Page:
Here we report a case of disease control with BRAF inhibitor monotherapy for recurrent ameloblastoma. We prefer monotherapy to dual therapy with an MEK inhibitor anticipating difficulty in obtaining approval from patient’s health insurance, the costs associated with the combination and the lack of data in the literature. The patient experienced clinical benefit with resolution of her symptoms, and image scans have showed progressive shrinkage of lesion dimensions. Ameloblastoma is a rare disease, for which the standard treatment is surgical removal of the tumor . Surgical procedures are associated with high recurrence rates, especially conservative surgeries, and face deformity. Therefore, new treatment options are needed to control the disease in patients experiencing multiple recurrence episodes or who are not suitable for surgical treatment.
In the age of precision medicine, the characterization of molecular pathways that lead to tumorigenesis is essential to develop and clinically test targeted agents that are capable of interfering with crucial molecules involved in cancer development and progression. MAPK is a complex pathway involved in carcinogenesis. This cascade can be activated by fibroblast growth factor receptor 2 (FGFR2) and epithelial growth factor receptor (EGFR), which lead to the activation of downstream RAS, RAF, MEK and ERK. The BRAF V600E mutation leads to constitutive activation of the BRAF protein and is well known to be involved in the carcinogenesis of other histologies, such as melanoma and colorectal cancer . The Hedgehog pathway also plays an important role in tooth development and in the carcinogenesis of ameloblastoma [10, 11]. Mutations in SMO (a Hedgehog signal transduction component) are the second most prevalent somatic mutation and tend to be mutually exclusive with BRAF mutations [5, 12].
In 2014, alterations in the MAPK pathway, especially BRAF mutations, were described by different authors for ameloblastoma tumors. Kurppa et al. reported BRAF V600E mutations in 63% of their samples . Sweeney et al. found the BRAF V600E mutation in 46% of their cases and also described mutations in other genes, such as KRAS, FGFR2, and SMO . Brown et al. showed mutations in several genes, such as BRAF, KRAS, NRAS, FGFR2, SMO, SMARCB1, CTNNB1, and PIK3CA. BRAF V600E was the most common mutation found in 62% of cases . Another study published by Diniz et al. in 2015 showed that the BRAF V600E mutation was present in 82% of cases . A recent study analysed 62 patients with ameloblastoma. Mutations were identified in 57 of these patients (92%) and BRAF V600E was the most prevalent, detected in 60% of patients, followed by SMO mutations identified in 14% of patients .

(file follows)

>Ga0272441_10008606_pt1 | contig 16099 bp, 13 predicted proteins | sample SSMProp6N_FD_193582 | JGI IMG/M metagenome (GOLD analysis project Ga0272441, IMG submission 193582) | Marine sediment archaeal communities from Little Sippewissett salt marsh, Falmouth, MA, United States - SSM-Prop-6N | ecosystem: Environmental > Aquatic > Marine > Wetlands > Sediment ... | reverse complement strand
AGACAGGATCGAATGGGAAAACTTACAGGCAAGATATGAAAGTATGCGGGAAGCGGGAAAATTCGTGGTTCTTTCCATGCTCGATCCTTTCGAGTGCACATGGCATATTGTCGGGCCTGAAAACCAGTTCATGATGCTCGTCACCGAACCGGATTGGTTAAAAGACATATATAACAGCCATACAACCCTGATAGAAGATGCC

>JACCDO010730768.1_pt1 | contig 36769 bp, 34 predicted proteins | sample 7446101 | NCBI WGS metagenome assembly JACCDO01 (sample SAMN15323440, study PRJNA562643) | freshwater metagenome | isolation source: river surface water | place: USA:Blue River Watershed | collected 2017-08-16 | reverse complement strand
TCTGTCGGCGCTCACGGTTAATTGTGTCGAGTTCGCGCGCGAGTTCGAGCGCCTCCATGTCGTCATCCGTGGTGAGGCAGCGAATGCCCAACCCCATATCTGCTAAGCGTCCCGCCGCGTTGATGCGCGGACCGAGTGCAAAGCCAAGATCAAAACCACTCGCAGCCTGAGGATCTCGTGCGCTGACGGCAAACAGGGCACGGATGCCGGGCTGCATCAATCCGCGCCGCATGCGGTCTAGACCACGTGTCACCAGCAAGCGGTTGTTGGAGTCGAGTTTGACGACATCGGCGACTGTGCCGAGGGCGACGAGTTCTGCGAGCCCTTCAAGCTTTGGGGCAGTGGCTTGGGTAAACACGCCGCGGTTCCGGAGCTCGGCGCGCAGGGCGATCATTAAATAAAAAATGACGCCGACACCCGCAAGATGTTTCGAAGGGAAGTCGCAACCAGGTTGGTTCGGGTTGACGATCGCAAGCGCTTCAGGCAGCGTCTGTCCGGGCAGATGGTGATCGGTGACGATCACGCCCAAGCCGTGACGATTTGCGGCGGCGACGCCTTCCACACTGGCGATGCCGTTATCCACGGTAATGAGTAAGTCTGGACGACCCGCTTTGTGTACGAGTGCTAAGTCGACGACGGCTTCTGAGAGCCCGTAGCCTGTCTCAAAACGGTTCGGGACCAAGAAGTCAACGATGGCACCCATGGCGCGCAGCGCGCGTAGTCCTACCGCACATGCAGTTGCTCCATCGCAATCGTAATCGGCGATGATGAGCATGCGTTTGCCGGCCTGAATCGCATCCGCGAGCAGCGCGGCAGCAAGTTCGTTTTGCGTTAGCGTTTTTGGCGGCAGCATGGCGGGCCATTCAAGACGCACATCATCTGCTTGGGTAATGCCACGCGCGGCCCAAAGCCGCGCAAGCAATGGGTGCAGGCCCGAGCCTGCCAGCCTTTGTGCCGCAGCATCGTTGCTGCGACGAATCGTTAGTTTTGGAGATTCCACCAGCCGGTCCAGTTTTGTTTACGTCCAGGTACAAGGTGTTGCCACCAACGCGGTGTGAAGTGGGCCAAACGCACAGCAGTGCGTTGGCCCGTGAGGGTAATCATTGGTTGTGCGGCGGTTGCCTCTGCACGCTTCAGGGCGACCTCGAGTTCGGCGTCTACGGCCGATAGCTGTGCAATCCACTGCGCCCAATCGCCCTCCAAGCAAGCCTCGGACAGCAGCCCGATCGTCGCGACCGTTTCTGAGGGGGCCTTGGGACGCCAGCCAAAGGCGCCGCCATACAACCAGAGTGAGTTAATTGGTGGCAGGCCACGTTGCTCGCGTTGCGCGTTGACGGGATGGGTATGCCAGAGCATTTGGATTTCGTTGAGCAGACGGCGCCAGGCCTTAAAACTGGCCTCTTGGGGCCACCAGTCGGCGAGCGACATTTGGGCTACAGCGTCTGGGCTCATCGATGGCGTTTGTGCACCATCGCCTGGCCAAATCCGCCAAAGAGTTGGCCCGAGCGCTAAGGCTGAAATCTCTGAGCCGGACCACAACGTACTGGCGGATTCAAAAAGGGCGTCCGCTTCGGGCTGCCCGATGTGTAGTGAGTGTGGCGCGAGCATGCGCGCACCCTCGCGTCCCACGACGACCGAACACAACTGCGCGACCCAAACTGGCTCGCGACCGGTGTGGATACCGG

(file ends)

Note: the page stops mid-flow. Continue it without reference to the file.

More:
The molecular characteristics of ameloblastoma also seem to be correlated with clinicopathological features. Tumors harboring the BRAF mutation seem to occur more frequently in the mandible and younger patients, whereas SMO mutations are more associated with tumors arising in maxillary of older patients [3, 12,13,14]. This is in accordance with our case report, in which a young woman was affected with ameloblastoma arising in the ascending ramus of the left side of the mandible. However, after multiple recurrences, the lesion involved the cavernous sinus. We hypothesize that the tumor achieved this anatomical location due to contiguity growth after many surgeries, as described previously in literature .
Data concerning the aggressiveness of disease harboring the BRAF mutation are conflicting. Some studies have observed a higher disease-free survival (DFS) in those harboring the BRAF mutation in comparison to BRAF wild-type tumors [3, 5], while another study observed a more aggressive disease with poor DFS for BRAF-V600E mutation tumors . Interestingly, some studies have reported that the risk of recurrence was lower in patients with BRAF-V600E mutation compared with patients harboring more than one gene mutation and with patients harboring SMO mutation [12, 14].
Data supporting the clinical benefit of BRAF inhibitors for patients with ameloblastoma harboring the BRAF mutation are very scarce. Two studies have reported in vitro sensitivity of vemurafenib for ameloblastoma cell lines harboring V600E mutations [3, 5]. Clinical activity has been described in three case reports. Kaye et al. reported a case of ameloblastoma with multiple recurrences after radical surgeries that developed lung metastasis. BRAF V600E was detected, and therapy with dabrafenib (BRAF inhibitor) and trametinib (MEK inhibitor) was started with complete resolution of symptoms and an excellent radiological response . Tan et al. reported a case of recurrent ameloblastoma after a conservative procedure with administration of dabrafenib. The patient experienced an impressive tumor reduction and became eligible for subsequent radical resection of the remaining lesion . Finally, Faden et al. reported a case of an 83-year-old woman with recurrent ameloblastoma harboring the BRAF V600E mutation who was not suitable for further surgical treatment due to comorbidities. She received dabrafenib and experienced an impressive reduction of the lesion size and a sustained response after 12 months of therapy .
Despite being very preliminary data, these findings suggest that the molecular features of ameloblastoma could be useful for the selection of targeted therapy. To the best of our knowledge, we have described the first case of ameloblastoma with BRAF V600E that experienced clinical benefit and a radiological response with vemurafenib. Further prospective studies addressing the hole of BRAF and BRAF/MEK inhibition are needed to clarify the best treatment regimen for these patients, and larger molecular studies are warranted to clarify the roles of other mutations outside the MAPK cascade, such as the SMO mutation involved in the Hedgehog cascade [3, 5].